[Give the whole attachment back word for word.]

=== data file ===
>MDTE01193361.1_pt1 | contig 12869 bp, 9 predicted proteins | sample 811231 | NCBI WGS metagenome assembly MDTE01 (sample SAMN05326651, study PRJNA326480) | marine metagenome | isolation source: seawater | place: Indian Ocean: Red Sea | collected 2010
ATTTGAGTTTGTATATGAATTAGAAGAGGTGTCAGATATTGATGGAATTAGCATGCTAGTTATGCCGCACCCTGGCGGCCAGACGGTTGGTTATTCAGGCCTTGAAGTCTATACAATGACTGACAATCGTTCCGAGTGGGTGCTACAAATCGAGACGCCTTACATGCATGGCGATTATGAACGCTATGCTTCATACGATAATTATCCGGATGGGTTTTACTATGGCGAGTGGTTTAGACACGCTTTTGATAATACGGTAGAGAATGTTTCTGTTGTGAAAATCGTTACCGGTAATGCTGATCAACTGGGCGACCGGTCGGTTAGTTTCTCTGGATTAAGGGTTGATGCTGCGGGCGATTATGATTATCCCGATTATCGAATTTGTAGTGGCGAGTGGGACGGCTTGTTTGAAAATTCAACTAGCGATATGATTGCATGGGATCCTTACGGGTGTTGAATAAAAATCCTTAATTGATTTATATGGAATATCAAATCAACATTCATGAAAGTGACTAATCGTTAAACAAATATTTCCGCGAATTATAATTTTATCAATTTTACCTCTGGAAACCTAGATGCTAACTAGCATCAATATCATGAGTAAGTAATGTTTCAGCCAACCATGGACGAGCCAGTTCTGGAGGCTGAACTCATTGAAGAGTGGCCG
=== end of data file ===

>MDTE01193361.1_pt1 | contig 12869 bp, 9 predicted proteins | sample 811231 | NCBI WGS metagenome assembly MDTE01 (sample SAMN05326651, study PRJNA326480) | marine metagenome | isolation source: seawater | place: Indian Ocean: Red Sea | collected 2010
ATTTGAGTTTGTATATGAATTAGAAGAGGTGTCAGATATTGATGGAATTAGCATGCTAGTTATGCCGCACCCTGGCGGCCAGACGGTTGGTTATTCAGGCCTTGAAGTCTATACAATGACTGACAATCGTTCCGAGTGGGTGCTACAAATCGAGACGCCTTACATGCATGGCGATTATGAACGCTATGCTTCATACGATAATTATCCGGATGGGTTTTACTATGGCGAGTGGTTTAGACACGCTTTTGATAATACGGTAGAGAATGTTTCTGTTGTGAAAATCGTTACCGGTAATGCTGATCAACTGGGCGACCGGTCGGTTAGTTTCTCTGGATTAAGGGTTGATGCTGCGGGCGATTATGATTATCCCGATTATCGAATTTGTAGTGGCGAGTGGGACGGCTTGTTTGAAAATTCAACTAGCGATATGATTGCATGGGATCCTTACGGGTGTTGAATAAAAATCCTTAATTGATTTATATGGAATATCAAATCAACATTCATGAAAGTGACTAATCGTTAAACAAATATTTCCGCGAATTATAATTTTATCAATTTTACCTCTGGAAACCTAGATGCTAACTAGCATCAATATCATGAGTAAGTAATGTTTCAGCCAACCATGGACGAGCCAGTTCTGGAGGCTGAACTCATTGAAGAGTGGCCG